Rice germplasm resources maintain most of their genetic diversity during the process of domestication (Fig. 1c and d). In our study, 523 accessions of O. sativa collected from 25 countries (Fig. 1a; Additional file 1: Table S1) were genotyped using the Illumina custom-designed genotyping array containing 5,291 SNPs. The SNPs with minor allele frequencies < 5 % were deleted from the dataset to avoid problems of spurious LD and false positive associations. Finally, 4,136 SNPs of high genotyping quality were used for the GWAS analysis (Additional file 3: Table S2). For these SNPs, 74.39 % inter-marker distances were less than 100 kb and only 4.43 % were more than 400 kb (Fig. 2).

Fig. 2
figure2

Proportion of the 4,136 SNPs categorized by inter-SNP (the adjacent SNPs) distances. d represents the distance between two adjacent SNPs

Population divergence

We first calculated the genetic component of each variety using STRUCTURE (K = 1 to 12). The results showed that the LnP(D) value for each given K, from 1 to 12, increased but did not show a maximum value (Fig. 3a). The value of Evanno’s ΔK showed the highest peak at K = 2 (Fig. 3b). Therefore, we speculated that the two subspecies, indica and japonica, were present in major groups (Fig. 3c), and the result was also confirmed by the NJ tree (Fig. 3d). In addition, the F ST between indica and japonica was 0.56, suggesting a strong level of differentiation between the two subspecies (Additional file 4: Table S3), which was in close agreement with a previous report [27].

Fig. 3
figure3

Population structure of 523 rice samples. a Mean LnP(D) values plotted as the number of subpopulations; b ΔK values plotted as the number of subpopulations; c Subpopulations inferred using STRUCTURE; d NJ tree based on Nei’s genetic distances

Given the strong population differentiation between indica and japonica subspecies, only 469 indica accessions, most of which were distributed in southern China (Fig. 1b), were chosen for further analyses. Similarly, we first ran STRUCTURE (K = 1 to 15) on the panel to evaluate the number of subpopulations, and the genetic component of each variety is shown in Additional file 6: Table S5. The LnP(D) value increased continuously with K values of 1 to 15. Meanwhile, the top two peaks of Evanno’s ΔK appeared at K = 2 and K = 4 (Fig. 4a and b). This result suggested that the genetic structure of the 469 indica accessions had two or four classifications, which was supported by the occurrence of two subpopulations (K = 2) and four groups under two subpopulations (K = 4; Fig. 4c). When K = 2, the geographic distribution analyses showed that the Group 1 accessions were distributed in the Yangtze River basin, and the Group 2 accessions were distributed in both the Pearl River basin and southeastern Asia (Additional file 7: Figure S2a). When K = 4, the first subpopulation, POP1, was distributed in the Yunnan, Guizhou and Sichuan Provinces. POP2 was distributed in the southeastern coastal areas of China. POP3 was distributed in the Middle-Lower Yangtze Plains and POP4 was distributed in southeastern Asia (Additional file 7: Figure S2b). Furthermore, we constructed a NJ tree based on Nei’s genetic distances (Fig. 4d). There were four clear clades (without considering mixed subpopulation) that represented the four subpopulations (blue, red, green, and purple). Finally, the PCA demonstrated that the top two eigenvectors clearly separated these accessions into four subpopulations (without considering mixed subpopulation) shown as POP1, POP2, POP3, and POP4 (Fig. 4e). PC1 and PC2 accounted for 17.8 % and 8.7 % of the genetic variation, respectively. Combined with the results of the NJ tree and PCA, we concluded that four suitable subpopulations (POP1 to POP4) can be obtained in the 469 indica accessions. Moreover, the F ST values of the four subpopulations ranged from 0.05 to 0.25, indicating a moderate level of subpopulation differentiation (Additional file 4: Table S3).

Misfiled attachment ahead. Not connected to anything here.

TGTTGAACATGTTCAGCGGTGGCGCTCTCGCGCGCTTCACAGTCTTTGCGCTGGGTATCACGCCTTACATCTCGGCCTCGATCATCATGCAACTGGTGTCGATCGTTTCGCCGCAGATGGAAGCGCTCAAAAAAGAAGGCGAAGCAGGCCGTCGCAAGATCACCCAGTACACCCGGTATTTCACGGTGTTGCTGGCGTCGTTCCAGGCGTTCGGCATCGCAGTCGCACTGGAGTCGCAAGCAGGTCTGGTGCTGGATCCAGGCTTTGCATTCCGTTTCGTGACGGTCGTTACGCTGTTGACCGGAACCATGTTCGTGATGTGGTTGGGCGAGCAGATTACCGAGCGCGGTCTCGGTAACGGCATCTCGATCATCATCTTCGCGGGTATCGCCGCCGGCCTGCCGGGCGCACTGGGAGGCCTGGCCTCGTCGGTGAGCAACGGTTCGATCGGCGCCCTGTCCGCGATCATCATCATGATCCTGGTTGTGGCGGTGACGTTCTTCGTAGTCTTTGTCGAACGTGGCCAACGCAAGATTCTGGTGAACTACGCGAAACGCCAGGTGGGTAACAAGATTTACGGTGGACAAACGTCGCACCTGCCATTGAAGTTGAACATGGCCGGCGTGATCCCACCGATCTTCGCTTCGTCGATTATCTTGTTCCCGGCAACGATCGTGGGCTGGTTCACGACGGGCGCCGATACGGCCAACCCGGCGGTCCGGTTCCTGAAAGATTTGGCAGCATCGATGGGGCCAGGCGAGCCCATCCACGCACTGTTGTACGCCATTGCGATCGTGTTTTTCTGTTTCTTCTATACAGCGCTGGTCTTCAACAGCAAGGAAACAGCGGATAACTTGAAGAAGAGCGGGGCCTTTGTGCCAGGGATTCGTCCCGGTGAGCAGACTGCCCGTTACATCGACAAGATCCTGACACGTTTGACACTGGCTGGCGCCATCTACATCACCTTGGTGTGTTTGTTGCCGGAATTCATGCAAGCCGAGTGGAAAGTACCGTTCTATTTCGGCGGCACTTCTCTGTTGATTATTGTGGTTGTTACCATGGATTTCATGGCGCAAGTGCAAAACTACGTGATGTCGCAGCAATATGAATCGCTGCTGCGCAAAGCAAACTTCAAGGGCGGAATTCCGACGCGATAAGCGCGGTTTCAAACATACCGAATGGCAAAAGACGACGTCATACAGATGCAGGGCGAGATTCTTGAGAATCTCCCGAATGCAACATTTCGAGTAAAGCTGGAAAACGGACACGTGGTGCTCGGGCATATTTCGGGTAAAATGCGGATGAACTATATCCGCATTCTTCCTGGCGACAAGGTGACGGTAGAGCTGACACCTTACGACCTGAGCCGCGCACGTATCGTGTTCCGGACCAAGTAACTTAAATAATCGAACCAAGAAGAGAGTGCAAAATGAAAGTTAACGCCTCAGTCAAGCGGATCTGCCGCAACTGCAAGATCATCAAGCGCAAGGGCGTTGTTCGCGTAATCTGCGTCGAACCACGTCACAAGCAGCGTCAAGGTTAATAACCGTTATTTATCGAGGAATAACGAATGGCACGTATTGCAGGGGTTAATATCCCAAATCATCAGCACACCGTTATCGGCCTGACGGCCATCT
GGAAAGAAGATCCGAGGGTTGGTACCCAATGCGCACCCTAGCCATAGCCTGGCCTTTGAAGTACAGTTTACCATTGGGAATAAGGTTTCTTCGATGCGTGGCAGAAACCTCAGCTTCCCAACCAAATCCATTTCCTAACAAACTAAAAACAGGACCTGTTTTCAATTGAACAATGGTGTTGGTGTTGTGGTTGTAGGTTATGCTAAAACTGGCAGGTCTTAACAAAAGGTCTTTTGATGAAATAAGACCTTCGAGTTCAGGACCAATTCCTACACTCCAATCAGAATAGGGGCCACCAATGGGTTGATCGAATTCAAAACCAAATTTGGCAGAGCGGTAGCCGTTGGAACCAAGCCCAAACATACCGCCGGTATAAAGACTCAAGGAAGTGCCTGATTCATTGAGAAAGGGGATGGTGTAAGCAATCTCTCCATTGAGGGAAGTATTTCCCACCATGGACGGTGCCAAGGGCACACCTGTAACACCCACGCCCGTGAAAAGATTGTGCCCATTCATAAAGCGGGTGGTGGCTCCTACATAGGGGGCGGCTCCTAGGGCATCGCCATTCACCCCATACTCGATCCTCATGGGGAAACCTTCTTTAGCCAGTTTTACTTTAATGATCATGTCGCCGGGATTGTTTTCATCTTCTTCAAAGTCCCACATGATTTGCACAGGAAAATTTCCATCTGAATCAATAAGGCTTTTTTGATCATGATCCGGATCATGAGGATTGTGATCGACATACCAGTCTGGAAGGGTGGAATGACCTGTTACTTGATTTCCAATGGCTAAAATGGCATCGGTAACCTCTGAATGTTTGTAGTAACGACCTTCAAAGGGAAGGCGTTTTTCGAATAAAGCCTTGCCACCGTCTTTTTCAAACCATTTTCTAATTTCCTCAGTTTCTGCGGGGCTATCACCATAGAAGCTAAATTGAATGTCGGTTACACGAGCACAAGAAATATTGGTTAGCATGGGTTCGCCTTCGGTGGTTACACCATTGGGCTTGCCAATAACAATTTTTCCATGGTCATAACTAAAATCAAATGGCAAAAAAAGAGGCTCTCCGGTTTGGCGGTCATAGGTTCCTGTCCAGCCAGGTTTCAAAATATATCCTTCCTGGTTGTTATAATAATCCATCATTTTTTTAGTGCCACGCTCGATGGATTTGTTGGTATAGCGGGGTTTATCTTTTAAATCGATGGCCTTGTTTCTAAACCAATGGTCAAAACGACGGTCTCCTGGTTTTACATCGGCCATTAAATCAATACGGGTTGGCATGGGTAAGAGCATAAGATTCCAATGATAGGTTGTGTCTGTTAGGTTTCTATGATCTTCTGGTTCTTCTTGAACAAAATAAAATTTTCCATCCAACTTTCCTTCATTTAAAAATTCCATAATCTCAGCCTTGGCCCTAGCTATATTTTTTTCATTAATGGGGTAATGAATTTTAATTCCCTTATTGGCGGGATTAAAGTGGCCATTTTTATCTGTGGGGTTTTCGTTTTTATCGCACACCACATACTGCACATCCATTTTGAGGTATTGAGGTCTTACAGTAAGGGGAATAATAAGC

Fig. 4
figure4

Population structure of 469 indica samples. a Mean LnP(D) values plotted as the number of subpopulations; b ΔK values plotted as the number of subpopulations; c Subpopulations (K = 2 and K = 4) inferred using STRUCTURE; d NJ tree based on Nei’s genetic distances. Blue, red, green, purple and black represent POP1, POP2, POP3, POP4 and Mixed, respectively; e Principal component analysis

Relative kinship between indica individuals